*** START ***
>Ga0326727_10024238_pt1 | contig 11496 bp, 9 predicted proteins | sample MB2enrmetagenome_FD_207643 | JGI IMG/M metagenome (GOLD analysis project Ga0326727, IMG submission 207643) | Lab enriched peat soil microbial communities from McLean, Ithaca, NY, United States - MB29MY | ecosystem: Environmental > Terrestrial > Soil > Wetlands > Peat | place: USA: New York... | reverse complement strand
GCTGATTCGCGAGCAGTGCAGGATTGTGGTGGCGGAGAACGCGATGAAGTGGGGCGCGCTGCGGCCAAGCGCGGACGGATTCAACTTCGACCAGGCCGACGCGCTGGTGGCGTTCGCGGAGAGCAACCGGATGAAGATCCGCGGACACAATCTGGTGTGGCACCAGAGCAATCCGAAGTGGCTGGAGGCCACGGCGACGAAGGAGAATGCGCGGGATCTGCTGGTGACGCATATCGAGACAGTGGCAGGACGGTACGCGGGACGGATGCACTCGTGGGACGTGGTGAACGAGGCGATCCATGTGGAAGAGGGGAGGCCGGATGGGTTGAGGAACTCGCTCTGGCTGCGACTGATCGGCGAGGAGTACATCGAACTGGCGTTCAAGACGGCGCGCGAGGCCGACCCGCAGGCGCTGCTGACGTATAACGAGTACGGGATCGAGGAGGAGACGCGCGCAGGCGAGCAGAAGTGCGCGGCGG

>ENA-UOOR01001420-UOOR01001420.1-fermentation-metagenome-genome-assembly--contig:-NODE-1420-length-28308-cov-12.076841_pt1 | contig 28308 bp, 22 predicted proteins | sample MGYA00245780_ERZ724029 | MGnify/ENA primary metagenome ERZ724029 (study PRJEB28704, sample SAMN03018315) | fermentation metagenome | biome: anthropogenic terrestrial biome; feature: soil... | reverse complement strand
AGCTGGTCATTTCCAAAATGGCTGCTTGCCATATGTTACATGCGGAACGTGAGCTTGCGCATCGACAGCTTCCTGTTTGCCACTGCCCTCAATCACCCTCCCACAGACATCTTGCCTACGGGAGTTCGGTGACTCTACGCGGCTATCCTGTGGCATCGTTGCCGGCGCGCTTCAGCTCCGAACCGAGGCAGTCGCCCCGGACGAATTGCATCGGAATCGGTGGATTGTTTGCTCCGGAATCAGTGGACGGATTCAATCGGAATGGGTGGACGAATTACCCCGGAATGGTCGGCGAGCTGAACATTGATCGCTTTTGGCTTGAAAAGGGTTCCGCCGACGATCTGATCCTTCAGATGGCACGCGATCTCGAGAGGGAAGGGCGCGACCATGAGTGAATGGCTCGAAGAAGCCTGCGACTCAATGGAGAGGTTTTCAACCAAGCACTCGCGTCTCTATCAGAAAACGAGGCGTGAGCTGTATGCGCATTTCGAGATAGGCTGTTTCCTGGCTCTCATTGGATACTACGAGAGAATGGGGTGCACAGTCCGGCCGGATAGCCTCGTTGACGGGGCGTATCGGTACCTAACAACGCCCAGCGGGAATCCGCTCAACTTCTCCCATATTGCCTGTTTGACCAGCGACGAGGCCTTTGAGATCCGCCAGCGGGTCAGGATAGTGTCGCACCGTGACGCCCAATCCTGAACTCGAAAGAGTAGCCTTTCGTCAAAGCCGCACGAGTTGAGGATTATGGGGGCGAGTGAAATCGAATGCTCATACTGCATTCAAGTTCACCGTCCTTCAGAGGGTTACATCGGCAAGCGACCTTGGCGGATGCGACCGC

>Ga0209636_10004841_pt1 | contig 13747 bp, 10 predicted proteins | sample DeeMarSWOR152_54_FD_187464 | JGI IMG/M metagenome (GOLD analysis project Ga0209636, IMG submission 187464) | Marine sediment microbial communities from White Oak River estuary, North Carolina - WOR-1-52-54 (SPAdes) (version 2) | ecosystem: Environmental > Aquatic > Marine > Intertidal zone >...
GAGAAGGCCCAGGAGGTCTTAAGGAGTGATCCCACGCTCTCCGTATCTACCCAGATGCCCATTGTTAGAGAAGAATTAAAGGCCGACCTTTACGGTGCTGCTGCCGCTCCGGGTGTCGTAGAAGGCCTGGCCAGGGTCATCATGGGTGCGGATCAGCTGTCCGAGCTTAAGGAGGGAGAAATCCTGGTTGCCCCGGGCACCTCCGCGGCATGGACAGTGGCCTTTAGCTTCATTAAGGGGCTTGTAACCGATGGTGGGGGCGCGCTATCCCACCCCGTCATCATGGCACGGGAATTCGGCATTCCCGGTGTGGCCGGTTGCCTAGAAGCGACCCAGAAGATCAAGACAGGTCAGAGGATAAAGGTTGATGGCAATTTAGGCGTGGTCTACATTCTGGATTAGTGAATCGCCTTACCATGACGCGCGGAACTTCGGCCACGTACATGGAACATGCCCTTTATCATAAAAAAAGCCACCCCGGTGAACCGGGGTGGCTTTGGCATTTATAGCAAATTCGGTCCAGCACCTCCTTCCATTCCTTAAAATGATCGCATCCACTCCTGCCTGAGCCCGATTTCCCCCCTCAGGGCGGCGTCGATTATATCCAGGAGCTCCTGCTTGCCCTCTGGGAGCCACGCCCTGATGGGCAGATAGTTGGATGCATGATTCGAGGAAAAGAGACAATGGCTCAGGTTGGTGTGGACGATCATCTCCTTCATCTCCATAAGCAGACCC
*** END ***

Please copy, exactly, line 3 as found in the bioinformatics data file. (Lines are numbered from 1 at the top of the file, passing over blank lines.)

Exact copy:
>ENA-UOOR01001420-UOOR01001420.1-fermentation-metagenome-genome-assembly--contig:-NODE-1420-length-28308-cov-12.076841_pt1 | contig 28308 bp, 22 predicted proteins | sample MGYA00245780_ERZ724029 | MGnify/ENA primary metagenome ERZ724029 (study PRJEB28704, sample SAMN03018315) | fermentation metagenome | biome: anthropogenic terrestrial biome; feature: soil... | reverse complement strand